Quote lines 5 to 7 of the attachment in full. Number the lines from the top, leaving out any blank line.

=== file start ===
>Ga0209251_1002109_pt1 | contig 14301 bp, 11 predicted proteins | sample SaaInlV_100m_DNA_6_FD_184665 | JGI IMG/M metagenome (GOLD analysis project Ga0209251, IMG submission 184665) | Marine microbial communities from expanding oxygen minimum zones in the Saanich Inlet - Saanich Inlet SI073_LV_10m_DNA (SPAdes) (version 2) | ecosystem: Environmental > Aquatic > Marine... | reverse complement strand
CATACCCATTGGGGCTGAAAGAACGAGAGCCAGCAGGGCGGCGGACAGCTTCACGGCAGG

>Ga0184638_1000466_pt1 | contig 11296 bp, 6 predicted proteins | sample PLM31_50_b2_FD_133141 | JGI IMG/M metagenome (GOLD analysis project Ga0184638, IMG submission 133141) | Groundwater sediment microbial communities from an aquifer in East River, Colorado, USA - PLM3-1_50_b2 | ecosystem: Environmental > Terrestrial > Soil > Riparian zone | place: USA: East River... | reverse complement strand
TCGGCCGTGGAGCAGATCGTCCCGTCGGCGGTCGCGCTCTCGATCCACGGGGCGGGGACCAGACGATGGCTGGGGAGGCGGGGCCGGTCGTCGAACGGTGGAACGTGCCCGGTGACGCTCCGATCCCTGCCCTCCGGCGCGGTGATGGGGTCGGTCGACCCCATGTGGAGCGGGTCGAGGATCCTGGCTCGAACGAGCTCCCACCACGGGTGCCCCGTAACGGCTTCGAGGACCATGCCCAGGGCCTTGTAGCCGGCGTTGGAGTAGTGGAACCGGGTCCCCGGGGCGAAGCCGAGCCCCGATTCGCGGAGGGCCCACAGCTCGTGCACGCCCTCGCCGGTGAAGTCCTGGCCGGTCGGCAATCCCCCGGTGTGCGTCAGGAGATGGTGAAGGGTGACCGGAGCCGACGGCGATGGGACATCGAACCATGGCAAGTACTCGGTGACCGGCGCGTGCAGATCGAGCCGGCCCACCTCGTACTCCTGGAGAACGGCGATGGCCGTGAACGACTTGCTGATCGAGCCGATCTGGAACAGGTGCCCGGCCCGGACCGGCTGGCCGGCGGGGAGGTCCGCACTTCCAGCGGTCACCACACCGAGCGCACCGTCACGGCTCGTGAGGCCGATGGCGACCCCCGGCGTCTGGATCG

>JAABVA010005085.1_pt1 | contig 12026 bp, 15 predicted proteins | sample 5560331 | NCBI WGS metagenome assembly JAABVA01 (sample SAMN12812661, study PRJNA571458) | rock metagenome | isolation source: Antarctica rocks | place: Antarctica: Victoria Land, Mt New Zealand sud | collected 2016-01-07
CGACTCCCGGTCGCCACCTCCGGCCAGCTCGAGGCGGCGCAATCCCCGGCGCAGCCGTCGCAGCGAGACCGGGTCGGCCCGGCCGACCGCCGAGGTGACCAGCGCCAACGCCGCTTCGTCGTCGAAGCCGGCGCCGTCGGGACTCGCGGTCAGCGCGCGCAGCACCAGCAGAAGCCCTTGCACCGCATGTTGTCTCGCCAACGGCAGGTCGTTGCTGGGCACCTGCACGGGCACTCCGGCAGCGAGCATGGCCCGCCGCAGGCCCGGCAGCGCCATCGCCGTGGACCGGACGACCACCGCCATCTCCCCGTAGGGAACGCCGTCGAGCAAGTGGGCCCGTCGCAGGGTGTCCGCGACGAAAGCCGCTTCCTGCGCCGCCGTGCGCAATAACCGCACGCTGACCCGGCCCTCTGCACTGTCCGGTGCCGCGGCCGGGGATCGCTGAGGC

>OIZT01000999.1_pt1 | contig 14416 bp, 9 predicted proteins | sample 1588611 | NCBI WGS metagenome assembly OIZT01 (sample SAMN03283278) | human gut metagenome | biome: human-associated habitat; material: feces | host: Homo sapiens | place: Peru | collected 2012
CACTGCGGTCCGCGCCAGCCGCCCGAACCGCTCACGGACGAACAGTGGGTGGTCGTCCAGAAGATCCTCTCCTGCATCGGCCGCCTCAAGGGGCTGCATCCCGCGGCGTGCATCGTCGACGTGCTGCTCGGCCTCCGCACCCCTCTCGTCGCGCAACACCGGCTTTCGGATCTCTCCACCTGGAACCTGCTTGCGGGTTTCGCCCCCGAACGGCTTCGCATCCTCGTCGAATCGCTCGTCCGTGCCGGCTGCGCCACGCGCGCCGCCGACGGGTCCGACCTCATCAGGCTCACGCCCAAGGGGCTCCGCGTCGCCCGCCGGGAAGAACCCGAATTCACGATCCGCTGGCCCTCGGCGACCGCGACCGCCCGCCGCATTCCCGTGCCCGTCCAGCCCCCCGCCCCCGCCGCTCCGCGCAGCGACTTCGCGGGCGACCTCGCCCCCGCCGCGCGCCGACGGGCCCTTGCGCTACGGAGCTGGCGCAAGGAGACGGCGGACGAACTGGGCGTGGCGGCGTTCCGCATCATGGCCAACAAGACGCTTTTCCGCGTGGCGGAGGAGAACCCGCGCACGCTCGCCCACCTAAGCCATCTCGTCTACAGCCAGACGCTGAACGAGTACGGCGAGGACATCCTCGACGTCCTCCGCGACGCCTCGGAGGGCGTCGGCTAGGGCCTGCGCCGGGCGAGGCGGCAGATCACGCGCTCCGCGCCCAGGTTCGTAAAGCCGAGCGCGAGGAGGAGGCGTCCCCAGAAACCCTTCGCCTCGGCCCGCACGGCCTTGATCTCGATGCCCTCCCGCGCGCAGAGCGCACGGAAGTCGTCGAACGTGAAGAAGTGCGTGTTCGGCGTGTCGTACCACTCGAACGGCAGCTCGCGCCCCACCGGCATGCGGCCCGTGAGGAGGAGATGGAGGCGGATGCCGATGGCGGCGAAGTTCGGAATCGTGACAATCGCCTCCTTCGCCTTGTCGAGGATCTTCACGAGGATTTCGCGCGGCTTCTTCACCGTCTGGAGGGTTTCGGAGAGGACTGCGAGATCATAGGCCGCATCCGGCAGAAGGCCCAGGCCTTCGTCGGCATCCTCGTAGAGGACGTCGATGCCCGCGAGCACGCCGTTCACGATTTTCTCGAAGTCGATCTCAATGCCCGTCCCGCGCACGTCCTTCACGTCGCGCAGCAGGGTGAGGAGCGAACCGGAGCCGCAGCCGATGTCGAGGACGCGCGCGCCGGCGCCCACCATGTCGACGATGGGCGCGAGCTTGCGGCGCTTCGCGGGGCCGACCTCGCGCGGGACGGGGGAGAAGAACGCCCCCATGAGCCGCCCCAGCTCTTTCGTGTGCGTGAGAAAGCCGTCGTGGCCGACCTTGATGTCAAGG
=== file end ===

>JAABVA010005085.1_pt1 | contig 12026 bp, 15 predicted proteins | sample 5560331 | NCBI WGS metagenome assembly JAABVA01 (sample SAMN12812661, study PRJNA571458) | rock metagenome | isolation source: Antarctica rocks | place: Antarctica: Victoria Land, Mt New Zealand sud | collected 2016-01-07
CGACTCCCGGTCGCCACCTCCGGCCAGCTCGAGGCGGCGCAATCCCCGGCGCAGCCGTCGCAGCGAGACCGGGTCGGCCCGGCCGACCGCCGAGGTGACCAGCGCCAACGCCGCTTCGTCGTCGAAGCCGGCGCCGTCGGGACTCGCGGTCAGCGCGCGCAGCACCAGCAGAAGCCCTTGCACCGCATGTTGTCTCGCCAACGGCAGGTCGTTGCTGGGCACCTGCACGGGCACTCCGGCAGCGAGCATGGCCCGCCGCAGGCCCGGCAGCGCCATCGCCGTGGACCGGACGACCACCGCCATCTCCCCGTAGGGAACGCCGTCGAGCAAGTGGGCCCGTCGCAGGGTGTCCGCGACGAAAGCCGCTTCCTGCGCCGCCGTGCGCAATAACCGCACGCTGACCCGGCCCTCTGCACTGTCCGGTGCCGCGGCCGGGGATCGCTGAGGC

>OIZT01000999.1_pt1 | contig 14416 bp, 9 predicted proteins | sample 1588611 | NCBI WGS metagenome assembly OIZT01 (sample SAMN03283278) | human gut metagenome | biome: human-associated habitat; material: feces | host: Homo sapiens | place: Peru | collected 2012